Struggling Fast-Food Giant Cites Disappointing Sales

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CHICAGO ( -- McDonald's Corp. today lowered its 2002 earnings forecasts to $1.31 per share, from $1.43 per share, on disappointing third-quarter sales in the U.S. and Europe and lower fourth-quarter sales expectations. The company already has posted earnings declines over the past six quarters.

"The past couple of years haven't been easy for us as McDonald's investors," said Jack Greenberg, chairman-CEO, during the company's conference call today with analysts. Mr. Greenberg acknowledged the results fall below both the company's and Wall Street's expectations.

U.S. sales were relatively flat for the first two months of the third quarter, which implies a same-store sales decline of 2% to 3%, according to analysts. McDonald's shares fell by nearly 13% to $18.96 in late-day trading, far below its 52-week high of $30.72.

Plans accelerated
Mr. Greenberg said

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increased competition and disappointing results prompted the chain to accelerate its plans to give customers "better value, service, menu choice and experience." That agenda to launch a national value menu and to remodel and rebuild stores was approved by franchisees last week. The CEO was bullish that the plan would be "difficult for the competition to match," but cautioned it would "take time before we see the full benefit of these initiatives in our earnings."

McDonald's said it plans to invest $300 million to $400 million into existing U.S. franchised restaurants on a case-by-case, return-on-investment basis during the coming 18 to 24 months. The company will pay for the effort by cutting back on global restaurant openings and by trimming its share repurchase program to $500 million in 2003 from $1 billion last year.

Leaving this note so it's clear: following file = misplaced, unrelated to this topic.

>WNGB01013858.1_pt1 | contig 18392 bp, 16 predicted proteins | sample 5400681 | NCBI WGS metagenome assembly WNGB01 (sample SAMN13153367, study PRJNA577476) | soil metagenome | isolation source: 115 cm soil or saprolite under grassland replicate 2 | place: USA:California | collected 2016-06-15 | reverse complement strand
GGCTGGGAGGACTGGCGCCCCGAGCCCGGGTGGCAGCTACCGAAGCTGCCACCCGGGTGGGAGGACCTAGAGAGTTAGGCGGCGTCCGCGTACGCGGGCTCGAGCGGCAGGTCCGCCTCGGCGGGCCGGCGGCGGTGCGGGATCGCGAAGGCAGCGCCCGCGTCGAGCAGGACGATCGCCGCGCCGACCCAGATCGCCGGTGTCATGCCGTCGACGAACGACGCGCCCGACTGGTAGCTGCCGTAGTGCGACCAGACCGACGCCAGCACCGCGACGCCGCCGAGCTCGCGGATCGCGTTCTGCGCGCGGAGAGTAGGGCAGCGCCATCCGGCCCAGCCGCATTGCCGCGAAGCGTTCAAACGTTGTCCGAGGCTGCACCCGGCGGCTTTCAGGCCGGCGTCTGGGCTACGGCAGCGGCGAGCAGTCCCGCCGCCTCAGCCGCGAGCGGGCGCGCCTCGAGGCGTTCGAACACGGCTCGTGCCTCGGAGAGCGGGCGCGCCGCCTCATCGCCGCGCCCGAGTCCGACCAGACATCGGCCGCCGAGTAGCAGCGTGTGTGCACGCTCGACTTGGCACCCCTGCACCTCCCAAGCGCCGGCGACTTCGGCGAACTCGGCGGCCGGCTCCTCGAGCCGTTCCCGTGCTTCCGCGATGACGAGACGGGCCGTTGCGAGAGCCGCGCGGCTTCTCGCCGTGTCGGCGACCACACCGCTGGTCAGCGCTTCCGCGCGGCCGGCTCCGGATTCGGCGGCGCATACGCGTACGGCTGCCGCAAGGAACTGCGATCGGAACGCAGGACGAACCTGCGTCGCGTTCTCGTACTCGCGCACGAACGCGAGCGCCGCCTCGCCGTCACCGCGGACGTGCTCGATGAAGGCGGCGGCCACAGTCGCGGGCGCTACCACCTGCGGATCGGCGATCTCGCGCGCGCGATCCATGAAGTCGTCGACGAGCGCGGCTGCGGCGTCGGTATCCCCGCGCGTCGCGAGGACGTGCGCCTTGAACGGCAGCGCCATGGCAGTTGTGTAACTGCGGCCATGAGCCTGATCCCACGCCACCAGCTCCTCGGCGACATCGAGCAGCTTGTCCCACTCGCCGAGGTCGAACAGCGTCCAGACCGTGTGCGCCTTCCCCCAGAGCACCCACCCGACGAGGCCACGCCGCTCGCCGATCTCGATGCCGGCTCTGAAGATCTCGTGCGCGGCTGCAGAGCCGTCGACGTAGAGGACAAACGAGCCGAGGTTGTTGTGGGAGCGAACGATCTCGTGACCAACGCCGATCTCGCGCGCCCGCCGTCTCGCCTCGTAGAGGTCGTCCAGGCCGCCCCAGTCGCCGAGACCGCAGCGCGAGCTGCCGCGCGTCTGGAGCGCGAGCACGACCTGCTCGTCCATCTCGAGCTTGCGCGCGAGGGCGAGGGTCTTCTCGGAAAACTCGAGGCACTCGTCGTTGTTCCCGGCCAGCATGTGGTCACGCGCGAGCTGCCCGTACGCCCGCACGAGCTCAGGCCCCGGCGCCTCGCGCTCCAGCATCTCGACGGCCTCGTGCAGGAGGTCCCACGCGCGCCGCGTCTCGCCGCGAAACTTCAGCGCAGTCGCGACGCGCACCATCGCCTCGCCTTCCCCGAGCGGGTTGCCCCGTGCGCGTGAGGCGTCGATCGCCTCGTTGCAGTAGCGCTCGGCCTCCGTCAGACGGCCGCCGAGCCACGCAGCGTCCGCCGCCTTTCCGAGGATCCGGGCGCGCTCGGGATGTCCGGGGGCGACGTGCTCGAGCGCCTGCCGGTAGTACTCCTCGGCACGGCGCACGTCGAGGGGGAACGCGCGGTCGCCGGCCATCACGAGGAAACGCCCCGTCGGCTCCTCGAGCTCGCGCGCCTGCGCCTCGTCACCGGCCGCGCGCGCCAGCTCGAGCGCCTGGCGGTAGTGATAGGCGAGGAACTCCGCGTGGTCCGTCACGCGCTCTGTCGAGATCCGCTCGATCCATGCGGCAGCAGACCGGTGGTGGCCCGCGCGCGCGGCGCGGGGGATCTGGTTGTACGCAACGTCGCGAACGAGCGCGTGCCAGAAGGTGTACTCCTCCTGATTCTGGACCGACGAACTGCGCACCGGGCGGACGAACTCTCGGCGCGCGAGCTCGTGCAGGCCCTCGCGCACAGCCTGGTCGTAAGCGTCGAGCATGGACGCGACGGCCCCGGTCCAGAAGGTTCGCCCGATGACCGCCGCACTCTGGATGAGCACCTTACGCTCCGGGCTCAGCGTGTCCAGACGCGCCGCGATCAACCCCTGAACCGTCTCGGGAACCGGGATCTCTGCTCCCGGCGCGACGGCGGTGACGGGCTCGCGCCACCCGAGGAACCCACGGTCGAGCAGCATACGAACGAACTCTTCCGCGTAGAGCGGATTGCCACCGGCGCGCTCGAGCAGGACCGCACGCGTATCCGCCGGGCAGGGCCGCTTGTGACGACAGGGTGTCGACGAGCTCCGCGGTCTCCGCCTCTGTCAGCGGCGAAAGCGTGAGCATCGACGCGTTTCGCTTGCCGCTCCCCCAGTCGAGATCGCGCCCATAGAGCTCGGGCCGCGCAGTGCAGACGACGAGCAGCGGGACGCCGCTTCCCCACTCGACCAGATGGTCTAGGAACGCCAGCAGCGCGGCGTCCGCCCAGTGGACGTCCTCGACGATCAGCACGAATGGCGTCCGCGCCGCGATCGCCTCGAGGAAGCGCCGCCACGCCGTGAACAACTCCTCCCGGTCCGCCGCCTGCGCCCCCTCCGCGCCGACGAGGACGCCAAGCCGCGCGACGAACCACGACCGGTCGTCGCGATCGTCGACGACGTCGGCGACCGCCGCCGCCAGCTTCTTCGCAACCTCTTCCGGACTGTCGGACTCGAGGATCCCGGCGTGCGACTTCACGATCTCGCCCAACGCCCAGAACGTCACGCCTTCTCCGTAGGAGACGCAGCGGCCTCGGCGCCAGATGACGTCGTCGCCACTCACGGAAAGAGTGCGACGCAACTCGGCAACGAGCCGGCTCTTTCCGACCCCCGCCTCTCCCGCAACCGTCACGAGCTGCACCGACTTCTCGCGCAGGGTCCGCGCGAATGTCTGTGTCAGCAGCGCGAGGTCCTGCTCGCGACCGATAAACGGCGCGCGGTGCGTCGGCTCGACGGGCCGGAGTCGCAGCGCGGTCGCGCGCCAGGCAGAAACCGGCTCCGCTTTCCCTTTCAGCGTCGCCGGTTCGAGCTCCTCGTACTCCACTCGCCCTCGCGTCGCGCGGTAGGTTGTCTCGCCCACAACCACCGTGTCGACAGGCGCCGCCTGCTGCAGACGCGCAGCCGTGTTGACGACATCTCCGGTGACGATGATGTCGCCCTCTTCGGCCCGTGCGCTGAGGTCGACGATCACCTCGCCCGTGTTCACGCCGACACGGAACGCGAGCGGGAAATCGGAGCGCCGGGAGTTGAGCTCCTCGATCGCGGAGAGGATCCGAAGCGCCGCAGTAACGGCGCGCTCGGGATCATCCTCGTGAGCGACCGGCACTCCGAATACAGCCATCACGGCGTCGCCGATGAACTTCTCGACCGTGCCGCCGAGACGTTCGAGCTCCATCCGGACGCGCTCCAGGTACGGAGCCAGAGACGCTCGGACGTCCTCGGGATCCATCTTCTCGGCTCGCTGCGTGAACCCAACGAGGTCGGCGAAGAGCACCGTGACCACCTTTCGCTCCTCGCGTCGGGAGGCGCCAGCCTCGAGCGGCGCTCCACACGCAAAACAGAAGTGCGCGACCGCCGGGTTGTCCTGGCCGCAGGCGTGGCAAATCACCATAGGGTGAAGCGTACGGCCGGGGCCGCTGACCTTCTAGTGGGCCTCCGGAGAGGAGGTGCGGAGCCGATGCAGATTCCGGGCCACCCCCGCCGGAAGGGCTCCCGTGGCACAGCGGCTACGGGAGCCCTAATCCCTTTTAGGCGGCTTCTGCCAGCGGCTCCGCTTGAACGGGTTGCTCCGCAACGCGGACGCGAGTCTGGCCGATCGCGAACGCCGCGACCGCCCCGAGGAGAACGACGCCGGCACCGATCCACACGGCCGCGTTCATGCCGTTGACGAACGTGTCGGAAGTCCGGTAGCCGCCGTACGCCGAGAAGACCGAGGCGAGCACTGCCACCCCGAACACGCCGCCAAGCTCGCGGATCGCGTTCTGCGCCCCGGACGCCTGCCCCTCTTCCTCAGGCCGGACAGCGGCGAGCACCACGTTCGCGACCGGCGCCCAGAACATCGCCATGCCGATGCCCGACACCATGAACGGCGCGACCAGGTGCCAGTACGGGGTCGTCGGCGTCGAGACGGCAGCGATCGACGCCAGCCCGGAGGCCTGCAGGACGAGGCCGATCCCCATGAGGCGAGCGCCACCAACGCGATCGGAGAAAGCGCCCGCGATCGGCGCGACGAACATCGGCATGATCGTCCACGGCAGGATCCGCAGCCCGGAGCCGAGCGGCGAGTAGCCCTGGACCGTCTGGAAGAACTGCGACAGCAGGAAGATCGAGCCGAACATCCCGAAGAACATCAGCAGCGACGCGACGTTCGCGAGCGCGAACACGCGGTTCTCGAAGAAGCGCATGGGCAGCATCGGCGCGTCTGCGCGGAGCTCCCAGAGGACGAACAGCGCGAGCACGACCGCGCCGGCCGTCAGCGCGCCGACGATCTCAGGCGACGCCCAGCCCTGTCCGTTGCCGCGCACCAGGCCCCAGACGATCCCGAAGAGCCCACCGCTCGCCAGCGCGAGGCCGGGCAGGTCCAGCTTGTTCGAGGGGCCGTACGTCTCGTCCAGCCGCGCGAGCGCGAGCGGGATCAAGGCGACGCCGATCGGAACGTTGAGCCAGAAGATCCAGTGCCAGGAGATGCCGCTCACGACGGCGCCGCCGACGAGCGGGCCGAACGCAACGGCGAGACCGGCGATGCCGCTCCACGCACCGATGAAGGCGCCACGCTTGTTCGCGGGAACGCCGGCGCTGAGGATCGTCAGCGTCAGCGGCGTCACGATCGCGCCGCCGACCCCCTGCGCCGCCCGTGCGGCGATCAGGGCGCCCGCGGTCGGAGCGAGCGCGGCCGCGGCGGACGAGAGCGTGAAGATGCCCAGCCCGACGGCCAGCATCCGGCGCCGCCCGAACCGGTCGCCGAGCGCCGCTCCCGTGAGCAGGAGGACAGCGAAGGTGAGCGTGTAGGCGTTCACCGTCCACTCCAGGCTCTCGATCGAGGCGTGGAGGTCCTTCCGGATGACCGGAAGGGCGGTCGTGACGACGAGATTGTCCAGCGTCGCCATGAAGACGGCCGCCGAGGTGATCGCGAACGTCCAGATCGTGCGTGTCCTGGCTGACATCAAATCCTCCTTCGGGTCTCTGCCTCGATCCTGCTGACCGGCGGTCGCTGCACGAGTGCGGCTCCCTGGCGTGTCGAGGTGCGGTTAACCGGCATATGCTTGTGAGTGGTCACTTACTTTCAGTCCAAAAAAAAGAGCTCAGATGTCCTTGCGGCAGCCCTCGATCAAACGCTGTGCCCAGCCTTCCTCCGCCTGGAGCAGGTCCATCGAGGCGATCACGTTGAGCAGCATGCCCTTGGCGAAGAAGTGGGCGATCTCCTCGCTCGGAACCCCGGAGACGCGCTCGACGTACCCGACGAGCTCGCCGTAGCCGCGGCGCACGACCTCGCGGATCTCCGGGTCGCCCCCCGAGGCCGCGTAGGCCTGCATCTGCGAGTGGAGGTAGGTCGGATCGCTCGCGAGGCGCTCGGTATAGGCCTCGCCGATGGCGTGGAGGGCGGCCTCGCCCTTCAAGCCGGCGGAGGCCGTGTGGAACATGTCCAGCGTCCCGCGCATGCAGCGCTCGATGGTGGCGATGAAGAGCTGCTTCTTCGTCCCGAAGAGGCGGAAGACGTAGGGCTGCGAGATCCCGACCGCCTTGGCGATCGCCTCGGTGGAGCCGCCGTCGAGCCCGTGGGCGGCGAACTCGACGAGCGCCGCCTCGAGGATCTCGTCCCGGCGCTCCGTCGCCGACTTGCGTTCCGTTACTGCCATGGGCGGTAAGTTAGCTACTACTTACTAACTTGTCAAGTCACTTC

Menu improvements
From a marketing perspective, Mike Roberts, president of McDonald's USA, outlined menu improvements for the coming year to include a large bacon burger, improved premium salads, additional flatbread items and the national launch of McGriddles, a sausage and pancake breakfast sandwich.

"We're going to act as one brand and leverage the incredible marketing power of one brand and one voice," Mr. Roberts said.

McDonald's expects to spend $20 million for national TV, radio and print advertising and in-store displays during the fourth quarter to support its national value platform. Executives offered no specifics on the spending for the 2003 calendar, other than to say it would rise based in "increased contributions." One executive with knowledge of the program earlier told Advertising Age that the company would spend $40 million over the next six months to support the value effort.

To boost anemic sales in Europe, the company will adjust its value and menu offerings there as well, including launching a new steak sandwich, a Disney Happy Meal and a promotion called "Pop Rivals" that includes a text-messaging game.

Disputed reports
Mr. Greenberg disputed reports that McDonald's executives at the recent Las Vegas meeting to gain franchisee support for the so-called U.S. Agenda boasted that they would put $1 billion behind the two-year rebuilding and remodeling program. However, when pressed by analysts today for details behind the $300 million to $400 million the company said it would spend, executives were vague, saying plans hadn't been finalized.

Analysts so far have been unimpressed with the proposed growth initiatives.

"Having a better-looking building does nothing to fix rude service, slow service or inaccurate order fulfillment," said Mark Kalinowski, restaurant analyst with Salomon Smith Barney, in a research note. "McDonald's needs to prioritize its initiatives better -- giving much more weight to fixing what its customers complain about most."

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CORRECTION: An earlier version of this story incorrectly reported McDonald's dropped its forecasted earnings per share for 2002 to $1.31 from $1.25. Its 2001 earnings per share was $1.25.

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